Neuronal mechanisms for the perceptual grouping of image elements in vision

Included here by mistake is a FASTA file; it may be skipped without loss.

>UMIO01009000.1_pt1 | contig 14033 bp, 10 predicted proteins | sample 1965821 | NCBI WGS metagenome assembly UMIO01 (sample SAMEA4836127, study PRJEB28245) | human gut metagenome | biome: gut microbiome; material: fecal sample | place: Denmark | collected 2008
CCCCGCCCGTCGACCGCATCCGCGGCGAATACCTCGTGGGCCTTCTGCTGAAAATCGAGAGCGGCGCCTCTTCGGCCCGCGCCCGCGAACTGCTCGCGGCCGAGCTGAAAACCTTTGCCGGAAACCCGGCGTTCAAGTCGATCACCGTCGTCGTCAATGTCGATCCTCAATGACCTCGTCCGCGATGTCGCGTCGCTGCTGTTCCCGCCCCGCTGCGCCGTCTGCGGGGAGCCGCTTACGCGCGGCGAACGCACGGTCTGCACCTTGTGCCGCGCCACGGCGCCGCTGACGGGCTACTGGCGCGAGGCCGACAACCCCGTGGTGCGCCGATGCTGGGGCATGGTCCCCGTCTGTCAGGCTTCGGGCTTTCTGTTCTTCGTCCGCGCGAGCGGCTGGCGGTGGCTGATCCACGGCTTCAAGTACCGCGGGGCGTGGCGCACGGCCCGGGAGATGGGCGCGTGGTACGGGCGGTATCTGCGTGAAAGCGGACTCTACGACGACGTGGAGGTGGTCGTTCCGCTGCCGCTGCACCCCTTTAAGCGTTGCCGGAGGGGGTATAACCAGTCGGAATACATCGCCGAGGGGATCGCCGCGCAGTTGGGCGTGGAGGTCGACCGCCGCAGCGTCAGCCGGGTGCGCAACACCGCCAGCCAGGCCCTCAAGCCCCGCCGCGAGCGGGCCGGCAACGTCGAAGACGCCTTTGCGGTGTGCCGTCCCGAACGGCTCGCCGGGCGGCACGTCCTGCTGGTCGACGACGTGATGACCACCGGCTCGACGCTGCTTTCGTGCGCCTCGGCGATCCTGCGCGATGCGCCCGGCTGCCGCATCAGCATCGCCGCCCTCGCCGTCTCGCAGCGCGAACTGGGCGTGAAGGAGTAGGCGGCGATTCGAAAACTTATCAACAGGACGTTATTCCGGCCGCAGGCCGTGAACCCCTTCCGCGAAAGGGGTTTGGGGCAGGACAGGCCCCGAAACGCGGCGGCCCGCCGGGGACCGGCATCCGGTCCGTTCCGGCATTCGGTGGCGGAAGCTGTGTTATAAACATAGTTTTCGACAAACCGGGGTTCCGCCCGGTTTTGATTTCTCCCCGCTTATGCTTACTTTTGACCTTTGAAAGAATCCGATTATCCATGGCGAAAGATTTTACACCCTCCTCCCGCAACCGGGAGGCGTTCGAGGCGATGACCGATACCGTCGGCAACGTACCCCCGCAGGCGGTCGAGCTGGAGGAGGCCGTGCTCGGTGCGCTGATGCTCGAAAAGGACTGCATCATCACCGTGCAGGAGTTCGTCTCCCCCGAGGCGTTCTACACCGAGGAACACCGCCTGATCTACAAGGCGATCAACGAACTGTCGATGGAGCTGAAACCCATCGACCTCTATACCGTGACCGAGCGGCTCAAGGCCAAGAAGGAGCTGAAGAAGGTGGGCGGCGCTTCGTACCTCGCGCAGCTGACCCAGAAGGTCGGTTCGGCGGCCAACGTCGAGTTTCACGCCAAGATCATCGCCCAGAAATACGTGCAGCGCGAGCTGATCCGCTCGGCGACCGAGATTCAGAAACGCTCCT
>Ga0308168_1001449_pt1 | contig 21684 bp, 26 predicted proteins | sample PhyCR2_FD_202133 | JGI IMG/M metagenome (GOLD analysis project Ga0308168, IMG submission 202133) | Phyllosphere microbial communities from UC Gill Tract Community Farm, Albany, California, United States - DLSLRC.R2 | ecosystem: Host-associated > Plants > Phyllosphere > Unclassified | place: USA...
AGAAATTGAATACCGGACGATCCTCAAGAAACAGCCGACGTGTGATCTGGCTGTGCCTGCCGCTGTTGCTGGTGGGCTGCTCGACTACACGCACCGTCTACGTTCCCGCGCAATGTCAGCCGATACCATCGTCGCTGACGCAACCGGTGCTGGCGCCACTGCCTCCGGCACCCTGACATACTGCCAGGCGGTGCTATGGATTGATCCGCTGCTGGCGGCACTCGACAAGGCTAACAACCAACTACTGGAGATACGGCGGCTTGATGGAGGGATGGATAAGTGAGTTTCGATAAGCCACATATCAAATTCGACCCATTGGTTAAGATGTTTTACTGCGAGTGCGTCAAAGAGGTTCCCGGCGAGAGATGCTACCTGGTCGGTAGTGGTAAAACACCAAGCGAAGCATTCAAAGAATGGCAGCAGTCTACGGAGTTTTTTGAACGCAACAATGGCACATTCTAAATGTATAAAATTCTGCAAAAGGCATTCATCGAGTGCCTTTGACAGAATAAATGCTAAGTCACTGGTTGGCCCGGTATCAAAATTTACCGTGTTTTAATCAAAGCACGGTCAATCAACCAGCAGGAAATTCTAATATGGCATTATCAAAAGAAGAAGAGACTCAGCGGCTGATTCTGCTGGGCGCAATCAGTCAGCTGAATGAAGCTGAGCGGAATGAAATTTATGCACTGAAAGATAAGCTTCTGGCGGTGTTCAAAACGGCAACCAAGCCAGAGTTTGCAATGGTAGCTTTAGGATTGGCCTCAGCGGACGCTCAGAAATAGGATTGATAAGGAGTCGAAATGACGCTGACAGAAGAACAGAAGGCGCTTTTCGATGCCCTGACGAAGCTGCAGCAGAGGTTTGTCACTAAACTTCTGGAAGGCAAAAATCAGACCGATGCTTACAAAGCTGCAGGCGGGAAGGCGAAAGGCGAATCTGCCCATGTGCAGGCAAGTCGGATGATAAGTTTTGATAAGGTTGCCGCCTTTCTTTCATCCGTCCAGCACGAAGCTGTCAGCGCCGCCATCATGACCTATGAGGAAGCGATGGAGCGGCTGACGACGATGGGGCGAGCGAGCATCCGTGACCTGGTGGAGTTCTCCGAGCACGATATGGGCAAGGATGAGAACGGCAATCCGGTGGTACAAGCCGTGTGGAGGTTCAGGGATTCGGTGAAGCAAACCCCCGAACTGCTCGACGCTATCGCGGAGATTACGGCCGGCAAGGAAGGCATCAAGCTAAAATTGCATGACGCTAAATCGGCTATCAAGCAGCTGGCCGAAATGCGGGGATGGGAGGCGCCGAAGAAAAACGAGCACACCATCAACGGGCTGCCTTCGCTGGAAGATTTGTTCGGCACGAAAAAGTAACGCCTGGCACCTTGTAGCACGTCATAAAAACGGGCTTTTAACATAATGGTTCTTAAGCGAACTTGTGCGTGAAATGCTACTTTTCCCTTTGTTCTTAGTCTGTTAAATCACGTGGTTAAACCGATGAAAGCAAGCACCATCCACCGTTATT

A fundamental task of vision is to group the image elements that belong to one object and to segregate them from other objects and the background. I will discuss a conceptual framework that explains how perceptual grouping is implemented in the visual cortex. According to this framework, two mechanisms are responsible for perceptual grouping: base-grouping and incremental grouping. Base-groupings are coded by single neurons tuned to multiple features, like the combination of a color and an orientation. They are computed rapidly because they reflect the selectivity of feedforward connections that propagate information from lower to higher areas of the visual cortex. However, not all conceivable feature combinations are coded by dedicated neurons. Therefore, a second, flexible form of grouping is required that is called incremental grouping. Incremental grouping takes more time than base-grouping because it relies on horizontal connections between neurons in the same area and feedback connections that propagate information from higher to lower areas. These connections spread an enhanced response to all the neurons that code image elements that belong to the same perceptual object. This response enhancement acts as a label that tags those neurons that respond to image elements to be bound in perception. The enhancement of neuronal activity during incremental grouping has a correlate in psychology because attention is directed to precisely those features that are labeled by the enhanced neuronal response. I will show data indicating that feedforward and feedback processing rely on different receptors for glutamate and on processing in different cortical layers.